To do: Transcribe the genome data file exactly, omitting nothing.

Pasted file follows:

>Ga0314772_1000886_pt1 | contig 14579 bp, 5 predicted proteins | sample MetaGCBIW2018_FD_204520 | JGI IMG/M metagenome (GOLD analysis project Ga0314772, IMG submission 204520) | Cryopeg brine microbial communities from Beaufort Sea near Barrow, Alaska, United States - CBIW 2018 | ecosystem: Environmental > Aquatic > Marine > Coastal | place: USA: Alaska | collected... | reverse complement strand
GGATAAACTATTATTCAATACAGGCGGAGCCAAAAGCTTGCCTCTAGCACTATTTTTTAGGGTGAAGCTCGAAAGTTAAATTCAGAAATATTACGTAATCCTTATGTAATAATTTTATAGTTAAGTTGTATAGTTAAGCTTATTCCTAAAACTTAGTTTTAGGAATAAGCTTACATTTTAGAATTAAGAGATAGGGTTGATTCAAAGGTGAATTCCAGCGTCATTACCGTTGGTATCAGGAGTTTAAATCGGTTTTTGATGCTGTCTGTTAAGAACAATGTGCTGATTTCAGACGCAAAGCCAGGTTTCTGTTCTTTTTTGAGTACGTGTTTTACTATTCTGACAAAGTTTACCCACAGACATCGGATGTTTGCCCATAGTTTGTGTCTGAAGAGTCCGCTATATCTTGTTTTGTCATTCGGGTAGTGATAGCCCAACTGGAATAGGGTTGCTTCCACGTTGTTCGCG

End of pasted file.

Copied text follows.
>Ga0314772_1000886_pt1 | contig 14579 bp, 5 predicted proteins | sample MetaGCBIW2018_FD_204520 | JGI IMG/M metagenome (GOLD analysis project Ga0314772, IMG submission 204520) | Cryopeg brine microbial communities from Beaufort Sea near Barrow, Alaska, United States - CBIW 2018 | ecosystem: Environmental > Aquatic > Marine > Coastal | place: USA: Alaska | collected... | reverse complement strand
GGATAAACTATTATTCAATACAGGCGGAGCCAAAAGCTTGCCTCTAGCACTATTTTTTAGGGTGAAGCTCGAAAGTTAAATTCAGAAATATTACGTAATCCTTATGTAATAATTTTATAGTTAAGTTGTATAGTTAAGCTTATTCCTAAAACTTAGTTTTAGGAATAAGCTTACATTTTAGAATTAAGAGATAGGGTTGATTCAAAGGTGAATTCCAGCGTCATTACCGTTGGTATCAGGAGTTTAAATCGGTTTTTGATGCTGTCTGTTAAGAACAATGTGCTGATTTCAGACGCAAAGCCAGGTTTCTGTTCTTTTTTGAGTACGTGTTTTACTATTCTGACAAAGTTTACCCACAGACATCGGATGTTTGCCCATAGTTTGTGTCTGAAGAGTCCGCTATATCTTGTTTTGTCATTCGGGTAGTGATAGCCCAACTGGAATAGGGTTGCTTCCACGTTGTTCGCG